Climate problems may seem too big to tackle, yet people all around this great nation are taking action. This is a state-by-state review of how some are responding.
This week’s column looks at: GEORGIA and the question is: Can Georgia undo the harm brought by its legacy of environmental injustice?
Like many states on the eastern seaboard, Georgia faces climate problems such as a greatly increased risk for violent storms, high risk of heat, and a moderate increase in fire risk.
There are also threats from other quarters, most notably a high number of coal ash ponds – invariably located near poorer communities – resulting from decades of coal-fired power plant operations. Recently the EPA ruled that Georgia utilities can no longer dump ash into unlined ponds, which can contaminate aquifers. Georgia Power is excavating half of its ponds to move toxins to more secure storage but is leaving 50 million tons in place, with plans to cap and call it a day, which is disastrous for groundwater supplies and a serious threat to residents’ health. Georgia Public Radio reports that “coal ash is partially submerged in groundwater in five of the 29 ash ponds Georgia Power is closing.”
Other environmental issues are a proposed titanium mining operation at the Okefenokee Swamp, the largest U.S. wildlife refuge east of the Mississippi. This may have been stopped by the time we go to print. There is also growing concern that wood pellet production, which is big in Georgia, may be not as carbon-neutral an energy source as once thought. The European Union buys a lot of the biomass fuel from Georgia but is reassessing wood pellets which, in addition to giving off C02 (carbon dioxide) when burned, also have a large carbon footprint when trees are harvested and dried, and pellets are manufactured and transported.
On the brighter side, Georgia is home to the Blue Bird Corporation, a major school bus manufacturer that is churning out electric school buses for shipment across the nation. The EPA has started its Clean School Bus Rebate program (application period open through 8/19/22), with priority to disadvantaged and rural districts who want to convert their buses from diesel/gas.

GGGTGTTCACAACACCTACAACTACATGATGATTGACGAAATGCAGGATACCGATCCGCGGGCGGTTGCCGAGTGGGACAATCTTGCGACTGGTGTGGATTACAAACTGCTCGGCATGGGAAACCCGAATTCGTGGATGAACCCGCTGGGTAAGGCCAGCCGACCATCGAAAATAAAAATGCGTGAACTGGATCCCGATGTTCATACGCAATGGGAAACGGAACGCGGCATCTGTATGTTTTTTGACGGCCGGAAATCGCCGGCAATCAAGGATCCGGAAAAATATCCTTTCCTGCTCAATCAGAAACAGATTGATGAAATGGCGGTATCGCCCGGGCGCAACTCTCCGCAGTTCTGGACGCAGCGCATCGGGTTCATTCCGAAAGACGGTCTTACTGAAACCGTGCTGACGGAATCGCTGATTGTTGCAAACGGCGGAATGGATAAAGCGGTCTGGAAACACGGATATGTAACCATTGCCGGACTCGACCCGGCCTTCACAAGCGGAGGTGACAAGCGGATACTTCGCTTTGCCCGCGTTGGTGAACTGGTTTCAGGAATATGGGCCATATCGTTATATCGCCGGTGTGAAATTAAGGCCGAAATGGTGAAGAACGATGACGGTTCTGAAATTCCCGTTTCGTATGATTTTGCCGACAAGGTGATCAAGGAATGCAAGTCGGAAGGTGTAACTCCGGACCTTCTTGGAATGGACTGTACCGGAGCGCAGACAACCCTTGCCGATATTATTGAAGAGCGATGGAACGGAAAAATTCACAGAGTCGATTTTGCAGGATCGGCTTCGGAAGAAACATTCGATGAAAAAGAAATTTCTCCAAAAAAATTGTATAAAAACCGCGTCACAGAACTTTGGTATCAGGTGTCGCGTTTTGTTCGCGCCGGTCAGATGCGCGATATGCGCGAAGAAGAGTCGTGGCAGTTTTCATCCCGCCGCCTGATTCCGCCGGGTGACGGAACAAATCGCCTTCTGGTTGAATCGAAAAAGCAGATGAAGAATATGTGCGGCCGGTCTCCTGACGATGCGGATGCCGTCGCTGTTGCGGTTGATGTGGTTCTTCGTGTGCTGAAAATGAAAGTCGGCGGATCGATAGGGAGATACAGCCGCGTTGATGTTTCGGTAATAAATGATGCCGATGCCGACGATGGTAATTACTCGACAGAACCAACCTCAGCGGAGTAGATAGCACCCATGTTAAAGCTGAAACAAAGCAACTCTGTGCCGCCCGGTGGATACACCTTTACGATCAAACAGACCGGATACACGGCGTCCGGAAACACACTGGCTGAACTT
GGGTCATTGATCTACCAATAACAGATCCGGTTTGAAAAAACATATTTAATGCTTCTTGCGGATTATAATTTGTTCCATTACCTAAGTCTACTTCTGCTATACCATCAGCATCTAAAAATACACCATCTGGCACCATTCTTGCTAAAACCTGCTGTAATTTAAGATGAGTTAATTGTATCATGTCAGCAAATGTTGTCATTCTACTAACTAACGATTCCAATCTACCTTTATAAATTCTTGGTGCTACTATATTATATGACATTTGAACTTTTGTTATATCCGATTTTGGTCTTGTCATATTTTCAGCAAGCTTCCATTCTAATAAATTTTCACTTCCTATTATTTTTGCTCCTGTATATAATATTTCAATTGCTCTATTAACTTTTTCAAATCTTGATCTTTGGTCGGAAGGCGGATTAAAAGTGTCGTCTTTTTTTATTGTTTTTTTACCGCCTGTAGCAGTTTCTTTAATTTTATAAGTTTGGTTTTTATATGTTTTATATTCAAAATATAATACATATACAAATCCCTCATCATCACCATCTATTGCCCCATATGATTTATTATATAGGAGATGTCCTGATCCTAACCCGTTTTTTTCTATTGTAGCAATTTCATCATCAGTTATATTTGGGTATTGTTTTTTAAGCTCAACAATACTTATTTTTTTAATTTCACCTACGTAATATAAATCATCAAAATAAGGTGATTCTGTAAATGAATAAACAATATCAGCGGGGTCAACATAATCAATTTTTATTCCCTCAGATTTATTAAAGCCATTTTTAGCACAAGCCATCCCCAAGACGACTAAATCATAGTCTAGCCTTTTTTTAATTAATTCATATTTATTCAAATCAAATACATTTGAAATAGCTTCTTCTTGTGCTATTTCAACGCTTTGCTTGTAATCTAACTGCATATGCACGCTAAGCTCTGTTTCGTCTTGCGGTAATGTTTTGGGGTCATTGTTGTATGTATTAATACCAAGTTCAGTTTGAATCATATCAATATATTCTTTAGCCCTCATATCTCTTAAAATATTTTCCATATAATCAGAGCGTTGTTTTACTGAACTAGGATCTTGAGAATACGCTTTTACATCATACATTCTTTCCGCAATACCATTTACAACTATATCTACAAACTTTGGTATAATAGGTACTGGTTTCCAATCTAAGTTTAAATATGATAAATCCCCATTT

There are many longstanding issues in Georgia related to environmental injustice. If you aren’t clear on the concept, I have two podcasts to recommend, one inspirational and one heartbreaking. If you have internet access, you’ll be able to listen to these programs. First my favorite, a very short episode about a new training program for naturalists.
Podcast: Greater Greener Georgia (Mar. 11, 2022)
Episode 19: Interview with Revonda Cosby – DeKalb Beloved Naturalists [14 mins]
The second episode is from the same series, and gives numerous illustrations of the effects of environmental injustice on the health and welfare of minority communities, with first-hand stories relayed by the Black pastor at the First African Baptist Church in Savannah GA.
Podcast: Greater Greener Georgia (Mar. 25, 2022)
Episode 20: Interview with Rev. Tillman [40 mins]
Let me know if you have a podcast to recommend, or have a comment about my column, or have trouble finding a particular podcast I’ve mentioned. Happy listening!
Note: This column, part of a series looking at examples of positive climate action, state-by-state, first appeared in the Forest Press 07-06-2022. If you are interested in this state’s topic, check online for updated news, as a lot may have changed in a year.